Friday, 14 October 2011

Vestibulo-ocular reflex (VOR)

Level 1

The vestibulo-ocular reflex (VOR) is a reflex eye movement that stabilizes images on the retina during head movement.

To understand the VOR you will need revise your anatomy of the vestibular apparatus; the following video will help.

The VOR produces an eye movement in the direction opposite to head movement, thus preserving the image on the center of the visual field. For example, when the head moves to the right, the eyes move to the left, and vice versa.

The vestibulo-ocular reflex. A rotation of the head is detected, which triggers an inhibitory signal to theextraocular muscles on one side and an excitatory signal to the muscles on the other side. The result is a compensatory movement of the eyes.
To detect dysfunction of the semicircular canal we use the simple head impulse test (also called the head thrust test, or the Halmagyi-Curthoys test, or the Halmagyi test). The patient fixes their vision on a target and the head is turned to the left or right. Normally the eyes remain fixed in the object; the presence of a catch-up saccade or saccades is abnormal. 



As slight head movements are present all the time, the VOR is very important for stabilising vision: subjects whose VOR is impaired find it difficult to read, because they cannot stabilise the eyes during small head tremors and this results in oscillopsia.

The VOR reflex does not depend on visual input and works even in total darkness or when the eyes are closed.

VOR suppression testThis test assesses the ability of the vestibulocerebellar system to suppress a vestibular signal. It is assessed by asking patients to follow with the head in the same direction an object that rotates; for example the patient looks at their outstretched hands held together while seated in a chair that rotates. If the vestibulocerebellum is intact then the eyes remain stable in the orbit, with their vision fixed on their outstretched hands, due to suppression of the VOR. In central vestibulocerebellar pathology, this test typically reveals pursuit eye movements, with saccadic intrusions, associated with the presence of  a breakthrough nystagmus during head rotations as fixation is incomplete.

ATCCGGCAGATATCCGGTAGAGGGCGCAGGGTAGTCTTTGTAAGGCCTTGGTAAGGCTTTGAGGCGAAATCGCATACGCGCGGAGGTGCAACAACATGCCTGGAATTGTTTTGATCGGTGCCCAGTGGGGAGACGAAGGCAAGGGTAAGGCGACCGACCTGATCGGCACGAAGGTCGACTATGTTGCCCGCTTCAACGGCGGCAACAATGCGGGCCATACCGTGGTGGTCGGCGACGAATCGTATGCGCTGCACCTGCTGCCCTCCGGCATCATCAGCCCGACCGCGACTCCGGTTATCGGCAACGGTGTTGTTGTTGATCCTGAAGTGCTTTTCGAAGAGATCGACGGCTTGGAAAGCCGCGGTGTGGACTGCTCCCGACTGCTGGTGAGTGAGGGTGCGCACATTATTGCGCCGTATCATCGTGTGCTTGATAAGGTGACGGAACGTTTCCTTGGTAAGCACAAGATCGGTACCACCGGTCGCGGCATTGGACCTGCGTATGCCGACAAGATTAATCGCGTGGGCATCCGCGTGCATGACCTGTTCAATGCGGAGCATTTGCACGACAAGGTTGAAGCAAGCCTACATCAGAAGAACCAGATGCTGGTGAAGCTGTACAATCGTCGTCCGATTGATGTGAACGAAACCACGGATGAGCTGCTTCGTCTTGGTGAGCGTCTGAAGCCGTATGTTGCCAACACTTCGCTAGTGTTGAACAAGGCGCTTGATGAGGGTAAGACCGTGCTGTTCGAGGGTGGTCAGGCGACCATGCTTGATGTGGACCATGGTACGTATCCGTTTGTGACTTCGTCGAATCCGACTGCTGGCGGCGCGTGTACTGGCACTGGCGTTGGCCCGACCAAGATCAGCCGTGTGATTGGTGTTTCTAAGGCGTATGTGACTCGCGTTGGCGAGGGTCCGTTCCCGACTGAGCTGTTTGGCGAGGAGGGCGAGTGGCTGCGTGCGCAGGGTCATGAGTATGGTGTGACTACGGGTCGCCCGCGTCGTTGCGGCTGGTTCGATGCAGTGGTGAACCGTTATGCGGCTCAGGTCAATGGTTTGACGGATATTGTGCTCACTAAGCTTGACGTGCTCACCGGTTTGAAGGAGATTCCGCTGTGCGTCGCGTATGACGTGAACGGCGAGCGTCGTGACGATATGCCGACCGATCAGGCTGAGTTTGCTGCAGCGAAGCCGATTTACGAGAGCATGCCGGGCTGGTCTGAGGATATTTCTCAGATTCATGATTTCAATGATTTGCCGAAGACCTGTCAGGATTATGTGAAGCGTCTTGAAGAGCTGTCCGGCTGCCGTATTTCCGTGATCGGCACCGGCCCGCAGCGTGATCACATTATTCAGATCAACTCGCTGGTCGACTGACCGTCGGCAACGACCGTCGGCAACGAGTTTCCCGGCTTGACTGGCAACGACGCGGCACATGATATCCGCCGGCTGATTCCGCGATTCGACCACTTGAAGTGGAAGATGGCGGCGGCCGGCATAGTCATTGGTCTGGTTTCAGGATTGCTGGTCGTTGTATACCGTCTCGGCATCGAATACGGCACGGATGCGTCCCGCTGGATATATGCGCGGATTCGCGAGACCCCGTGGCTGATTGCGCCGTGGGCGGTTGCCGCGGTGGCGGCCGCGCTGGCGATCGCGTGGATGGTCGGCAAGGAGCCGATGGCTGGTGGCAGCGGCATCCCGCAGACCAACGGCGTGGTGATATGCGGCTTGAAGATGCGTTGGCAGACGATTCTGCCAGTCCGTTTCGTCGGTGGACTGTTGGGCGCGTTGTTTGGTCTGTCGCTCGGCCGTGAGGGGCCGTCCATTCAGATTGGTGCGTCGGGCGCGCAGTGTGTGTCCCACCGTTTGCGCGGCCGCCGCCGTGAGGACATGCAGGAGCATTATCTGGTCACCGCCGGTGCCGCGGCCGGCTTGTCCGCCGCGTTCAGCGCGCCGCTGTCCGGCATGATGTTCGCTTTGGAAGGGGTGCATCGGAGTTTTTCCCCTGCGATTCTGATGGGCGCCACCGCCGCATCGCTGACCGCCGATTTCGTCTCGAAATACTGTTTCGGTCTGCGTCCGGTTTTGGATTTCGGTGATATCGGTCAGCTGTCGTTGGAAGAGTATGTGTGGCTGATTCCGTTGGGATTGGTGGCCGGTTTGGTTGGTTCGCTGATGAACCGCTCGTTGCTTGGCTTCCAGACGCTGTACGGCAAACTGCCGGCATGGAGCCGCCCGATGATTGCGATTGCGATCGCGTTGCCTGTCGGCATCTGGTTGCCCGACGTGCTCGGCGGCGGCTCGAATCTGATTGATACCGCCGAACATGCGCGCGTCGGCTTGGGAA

Head Shake Test: Rapid horizontal head shaking for 15 to 20 seconds occasionally results in horizontal post-headshake nystagmus usually (but not always) directed away from the side of a unilateral vestibular loss. When done in specialist clinics Frenzel’s glasses are typically worn whilst doing this test to prevent ocular fixation that can suppress the nystagmus. Headshake nystagmus is  generally thought to occur when asymmetries in resting vestibular tone are exaggerated via brainstem control mechanisms.

Frenzel's goggles
Extra reading: Physiology of the Vestibular System, by John Rutka

1 comment:

  1. Anyone who has been to the doctor has probably been through a reflex test . What is a reflex? It is a nerve circuit simply responding to outside stimuli by caused a muscle contraction. The most common type of reflex testing in adults is done by hitting the knee with a small rubber hammer. The resulting jerk confirms the health of the lower spinal cord. By testing reflexes in such a matter, doctors can confirm that the spinal cord has not sustained any injuries without turning to more intrusive exams.

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